Published on 07/17/03

Recent rains create turf turmoil in Georgia

By Sharon Omahen
University of Georgia

The abundance of rain in Georgia is, for the most part, a blessing. Your turf grass may not agree.

"We've had one of the wettest Mays and Junes on record," said Clint Waltz, a turf specialist with the University of Georgia College of Agricultural and Environmental Sciences.

Compacted soil

"Too much water combined with traffic can cause the soil to become compacted. And when it does dry out, there isn't enough room for oxygen to get to the plant's roots," Waltz said. "Two of turf grasses' major needs are water and air. Too much of one can affect the other."

So how to do know if your soil is compacted?

"You'll see wear patterns on the turf once it dries out," he said. "Or there will be thin areas and spots that are extremely hard and too tough to penetrate."

To solve the problem, Waltz suggests renting an aerator or hiring a service. An aerator is a device that punches holes in the soil. These holes are typically 3 to 6 inches deep and will allow for much-needed air flow.

Run the aerator over the affected area two to three times in different directions, he said.

"Not all areas of the lawn need aerification," said Waltz. "Only treat the area that needs it. And make sure you do this while the grass is actively growing."

Some aerators actually pull out cores of turf and soil. Either dispose of these or work them back into your lawn, he said.

If your soil is clay, he recommends leaving the new air holes unfilled and letting them fill in naturally. If your soil is sandy, he said, you can incorporate an organic matter as an amendment to improve its nutrient- and water-holding capacity.

Waltz said centipede and St. Augustine grasses don't respond to aerification as well as Bermuda and zoysia.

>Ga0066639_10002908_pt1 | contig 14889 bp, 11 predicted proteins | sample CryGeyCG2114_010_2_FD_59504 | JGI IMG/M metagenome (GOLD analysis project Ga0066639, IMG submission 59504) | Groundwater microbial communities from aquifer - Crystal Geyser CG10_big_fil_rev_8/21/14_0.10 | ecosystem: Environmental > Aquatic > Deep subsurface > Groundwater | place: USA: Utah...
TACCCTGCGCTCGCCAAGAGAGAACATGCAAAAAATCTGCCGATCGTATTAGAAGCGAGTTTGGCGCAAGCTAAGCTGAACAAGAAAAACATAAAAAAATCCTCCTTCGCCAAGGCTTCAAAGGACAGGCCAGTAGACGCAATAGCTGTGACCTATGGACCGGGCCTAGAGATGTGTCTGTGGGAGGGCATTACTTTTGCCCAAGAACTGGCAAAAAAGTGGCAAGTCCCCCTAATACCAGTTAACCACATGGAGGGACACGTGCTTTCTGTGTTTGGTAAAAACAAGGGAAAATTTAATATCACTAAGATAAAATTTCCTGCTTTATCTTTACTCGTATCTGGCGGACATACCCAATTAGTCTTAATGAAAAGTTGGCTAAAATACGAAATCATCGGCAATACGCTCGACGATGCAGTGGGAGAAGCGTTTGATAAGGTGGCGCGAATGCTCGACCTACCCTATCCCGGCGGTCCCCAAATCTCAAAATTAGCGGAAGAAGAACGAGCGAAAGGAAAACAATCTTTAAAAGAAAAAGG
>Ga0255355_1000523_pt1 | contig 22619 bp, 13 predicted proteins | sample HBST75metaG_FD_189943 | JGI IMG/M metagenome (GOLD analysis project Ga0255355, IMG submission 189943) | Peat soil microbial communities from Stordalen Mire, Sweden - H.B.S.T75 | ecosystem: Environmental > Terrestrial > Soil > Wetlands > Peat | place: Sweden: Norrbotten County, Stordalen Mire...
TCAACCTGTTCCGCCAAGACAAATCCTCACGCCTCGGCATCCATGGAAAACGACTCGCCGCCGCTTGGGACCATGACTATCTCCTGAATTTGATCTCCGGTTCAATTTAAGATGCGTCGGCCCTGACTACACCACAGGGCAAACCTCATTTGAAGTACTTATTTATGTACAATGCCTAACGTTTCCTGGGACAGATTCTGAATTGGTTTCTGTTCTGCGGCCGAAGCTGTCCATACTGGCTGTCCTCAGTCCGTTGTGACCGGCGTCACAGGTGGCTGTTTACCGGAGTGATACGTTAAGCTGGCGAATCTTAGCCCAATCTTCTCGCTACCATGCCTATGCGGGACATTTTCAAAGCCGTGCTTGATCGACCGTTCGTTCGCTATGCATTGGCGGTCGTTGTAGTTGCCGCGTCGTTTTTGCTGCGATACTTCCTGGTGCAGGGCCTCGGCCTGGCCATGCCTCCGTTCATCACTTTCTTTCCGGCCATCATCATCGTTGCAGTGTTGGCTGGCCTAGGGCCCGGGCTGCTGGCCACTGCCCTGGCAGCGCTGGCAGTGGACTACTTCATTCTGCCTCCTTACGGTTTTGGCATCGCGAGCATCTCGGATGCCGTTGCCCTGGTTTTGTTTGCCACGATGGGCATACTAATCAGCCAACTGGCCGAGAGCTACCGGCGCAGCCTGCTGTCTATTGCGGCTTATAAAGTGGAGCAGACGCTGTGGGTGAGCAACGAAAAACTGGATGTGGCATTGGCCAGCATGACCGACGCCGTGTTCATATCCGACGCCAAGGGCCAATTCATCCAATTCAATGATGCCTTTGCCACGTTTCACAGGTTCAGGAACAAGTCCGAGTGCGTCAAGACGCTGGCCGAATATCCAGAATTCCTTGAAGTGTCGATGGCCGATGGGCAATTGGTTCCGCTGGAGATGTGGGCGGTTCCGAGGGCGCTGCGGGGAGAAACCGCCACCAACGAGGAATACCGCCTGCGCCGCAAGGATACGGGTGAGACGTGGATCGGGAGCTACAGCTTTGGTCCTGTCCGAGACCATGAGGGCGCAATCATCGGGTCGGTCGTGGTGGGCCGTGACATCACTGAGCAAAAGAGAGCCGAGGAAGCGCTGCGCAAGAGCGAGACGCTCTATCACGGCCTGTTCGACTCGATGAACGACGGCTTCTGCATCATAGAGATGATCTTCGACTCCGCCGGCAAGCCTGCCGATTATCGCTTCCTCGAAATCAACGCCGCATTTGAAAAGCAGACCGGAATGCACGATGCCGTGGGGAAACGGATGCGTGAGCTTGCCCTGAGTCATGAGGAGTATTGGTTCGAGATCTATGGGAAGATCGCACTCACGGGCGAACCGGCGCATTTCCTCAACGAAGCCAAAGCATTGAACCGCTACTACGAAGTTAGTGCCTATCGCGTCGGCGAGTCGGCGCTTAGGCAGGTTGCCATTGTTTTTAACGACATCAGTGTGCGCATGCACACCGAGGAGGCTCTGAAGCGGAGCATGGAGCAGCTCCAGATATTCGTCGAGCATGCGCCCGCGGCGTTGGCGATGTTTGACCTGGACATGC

Disease pressure

Besides compacting soils, the recent rains have increased turf disease pressure.

"By far the biggest turf disease problem caused by the rain has been brown patch," said Mila Pearce, a UGA integrated pest management specialist. Pearce works closely with UGA Extension Service county agents to identify submitted disease samples and make recommendations for homeowners.

"Brown patch is caused by a fungus that primarily gets in the root and crown," she said. "It causes large brown patches that will slowly expand if they aren't treated."

Pearce said homeowners often make brown patch worse by acting on their first reaction. "Their instinct is to throw nitrogen to it to green it up," she said. "This is the absolute worst thing to do and it makes it 10 times worse."

If you have to fertilize, Pearce said, select a low-nitrogen type. Brown patch is typically seen on zoysia and Bermuda grasses.

Homeowners with St. Augustine grass are reporting a different disease problem.

"We're seeing a lot of gray leaf spot in St. Augustine grass, which is a direct result of all this wet weather," Pearce said. "It leaves gray, water-soaked lesions and eventually causes drying and dieback."

One dose won't do it

To control these diseases, you have to develop a schedule.

"Homeowners think they can spray one time and be done," Pearce said. "One spraying will only reduce disease. It's not uncommon to have to keep a spraying schedule of every 10 to 14 days."

Pearce said aerating the soil and reducing thick thatch areas will help prevent diseases. To control them, she recommends selecting a chemical treatment such as Immunox, Terraclor or Cleary's 3336.

"One thing you can't control is Mother Nature. So as long as it rains, you'll just have to be prepared to make continual sprays," Pearce said. "Spraying is not going to remove it. It's just going to reduce it and keep it from spreading."

Sharon Omahen is a news editor with the University of Georgia College of Agricultural and Environmental Sciences.